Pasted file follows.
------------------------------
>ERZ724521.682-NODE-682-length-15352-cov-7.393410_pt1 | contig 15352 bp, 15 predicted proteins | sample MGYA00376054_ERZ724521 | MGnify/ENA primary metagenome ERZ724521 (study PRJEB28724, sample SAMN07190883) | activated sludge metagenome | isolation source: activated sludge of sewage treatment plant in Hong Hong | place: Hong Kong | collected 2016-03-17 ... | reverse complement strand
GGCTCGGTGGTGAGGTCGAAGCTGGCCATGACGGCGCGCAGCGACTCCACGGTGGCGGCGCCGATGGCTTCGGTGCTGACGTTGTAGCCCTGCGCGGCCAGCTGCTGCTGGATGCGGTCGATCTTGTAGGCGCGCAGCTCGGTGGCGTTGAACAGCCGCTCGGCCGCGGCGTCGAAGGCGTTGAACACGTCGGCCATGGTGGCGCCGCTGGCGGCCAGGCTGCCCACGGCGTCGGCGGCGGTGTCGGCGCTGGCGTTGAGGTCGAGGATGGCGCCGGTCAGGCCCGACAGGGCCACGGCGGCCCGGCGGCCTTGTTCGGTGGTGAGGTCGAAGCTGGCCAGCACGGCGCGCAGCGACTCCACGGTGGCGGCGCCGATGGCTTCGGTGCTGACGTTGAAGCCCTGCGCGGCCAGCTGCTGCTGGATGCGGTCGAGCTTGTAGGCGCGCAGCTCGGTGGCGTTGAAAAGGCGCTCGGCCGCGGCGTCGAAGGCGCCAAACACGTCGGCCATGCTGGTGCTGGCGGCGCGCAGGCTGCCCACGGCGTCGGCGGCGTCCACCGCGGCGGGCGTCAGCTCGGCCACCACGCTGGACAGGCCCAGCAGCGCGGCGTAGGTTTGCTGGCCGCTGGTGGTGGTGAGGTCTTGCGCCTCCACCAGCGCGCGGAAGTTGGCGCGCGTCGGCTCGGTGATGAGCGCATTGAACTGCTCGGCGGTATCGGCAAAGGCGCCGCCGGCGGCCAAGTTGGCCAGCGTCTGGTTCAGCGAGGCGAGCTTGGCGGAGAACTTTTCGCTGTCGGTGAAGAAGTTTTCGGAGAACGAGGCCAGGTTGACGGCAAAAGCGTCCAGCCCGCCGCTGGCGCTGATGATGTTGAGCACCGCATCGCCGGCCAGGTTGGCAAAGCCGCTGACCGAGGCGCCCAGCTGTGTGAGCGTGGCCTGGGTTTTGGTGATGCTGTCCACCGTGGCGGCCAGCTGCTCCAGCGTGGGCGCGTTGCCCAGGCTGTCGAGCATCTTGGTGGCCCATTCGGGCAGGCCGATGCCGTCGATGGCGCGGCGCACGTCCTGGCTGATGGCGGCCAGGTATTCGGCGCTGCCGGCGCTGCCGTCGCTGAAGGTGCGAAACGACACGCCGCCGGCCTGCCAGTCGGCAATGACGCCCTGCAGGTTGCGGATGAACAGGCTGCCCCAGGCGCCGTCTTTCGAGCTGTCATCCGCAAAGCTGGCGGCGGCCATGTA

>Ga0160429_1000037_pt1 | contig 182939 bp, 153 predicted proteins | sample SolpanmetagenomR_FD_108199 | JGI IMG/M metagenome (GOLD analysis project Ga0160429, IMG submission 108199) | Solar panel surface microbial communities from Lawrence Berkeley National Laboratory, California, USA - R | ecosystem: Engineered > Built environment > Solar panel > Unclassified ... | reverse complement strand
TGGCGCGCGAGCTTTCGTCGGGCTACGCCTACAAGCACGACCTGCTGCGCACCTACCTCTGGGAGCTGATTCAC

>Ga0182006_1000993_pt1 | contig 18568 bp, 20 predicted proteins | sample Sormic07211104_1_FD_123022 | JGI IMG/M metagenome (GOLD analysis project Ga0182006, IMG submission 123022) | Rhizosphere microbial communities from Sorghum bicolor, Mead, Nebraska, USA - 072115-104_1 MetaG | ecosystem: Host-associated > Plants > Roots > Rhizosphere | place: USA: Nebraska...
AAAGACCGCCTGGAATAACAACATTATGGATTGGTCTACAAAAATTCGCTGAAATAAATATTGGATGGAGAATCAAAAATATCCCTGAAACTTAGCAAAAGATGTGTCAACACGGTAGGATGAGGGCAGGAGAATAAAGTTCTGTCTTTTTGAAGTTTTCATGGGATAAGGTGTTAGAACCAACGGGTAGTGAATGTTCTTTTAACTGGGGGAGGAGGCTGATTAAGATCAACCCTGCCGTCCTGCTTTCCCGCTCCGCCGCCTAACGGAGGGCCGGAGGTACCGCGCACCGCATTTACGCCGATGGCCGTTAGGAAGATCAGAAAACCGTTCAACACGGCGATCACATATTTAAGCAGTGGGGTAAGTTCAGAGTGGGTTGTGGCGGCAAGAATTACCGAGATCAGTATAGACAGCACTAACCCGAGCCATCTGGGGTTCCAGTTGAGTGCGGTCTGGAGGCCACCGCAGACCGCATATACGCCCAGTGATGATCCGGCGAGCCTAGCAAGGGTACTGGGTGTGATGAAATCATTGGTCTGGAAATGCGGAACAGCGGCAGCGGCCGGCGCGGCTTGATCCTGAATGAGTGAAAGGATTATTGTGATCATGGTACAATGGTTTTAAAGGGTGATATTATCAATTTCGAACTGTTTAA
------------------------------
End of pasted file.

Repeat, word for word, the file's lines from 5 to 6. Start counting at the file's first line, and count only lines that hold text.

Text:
>Ga0182006_1000993_pt1 | contig 18568 bp, 20 predicted proteins | sample Sormic07211104_1_FD_123022 | JGI IMG/M metagenome (GOLD analysis project Ga0182006, IMG submission 123022) | Rhizosphere microbial communities from Sorghum bicolor, Mead, Nebraska, USA - 072115-104_1 MetaG | ecosystem: Host-associated > Plants > Roots > Rhizosphere | place: USA: Nebraska...
AAAGACCGCCTGGAATAACAACATTATGGATTGGTCTACAAAAATTCGCTGAAATAAATATTGGATGGAGAATCAAAAATATCCCTGAAACTTAGCAAAAGATGTGTCAACACGGTAGGATGAGGGCAGGAGAATAAAGTTCTGTCTTTTTGAAGTTTTCATGGGATAAGGTGTTAGAACCAACGGGTAGTGAATGTTCTTTTAACTGGGGGAGGAGGCTGATTAAGATCAACCCTGCCGTCCTGCTTTCCCGCTCCGCCGCCTAACGGAGGGCCGGAGGTACCGCGCACCGCATTTACGCCGATGGCCGTTAGGAAGATCAGAAAACCGTTCAACACGGCGATCACATATTTAAGCAGTGGGGTAAGTTCAGAGTGGGTTGTGGCGGCAAGAATTACCGAGATCAGTATAGACAGCACTAACCCGAGCCATCTGGGGTTCCAGTTGAGTGCGGTCTGGAGGCCACCGCAGACCGCATATACGCCCAGTGATGATCCGGCGAGCCTAGCAAGGGTACTGGGTGTGATGAAATCATTGGTCTGGAAATGCGGAACAGCGGCAGCGGCCGGCGCGGCTTGATCCTGAATGAGTGAAAGGATTATTGTGATCATGGTACAATGGTTTTAAAGGGTGATATTATCAATTTCGAACTGTTTAA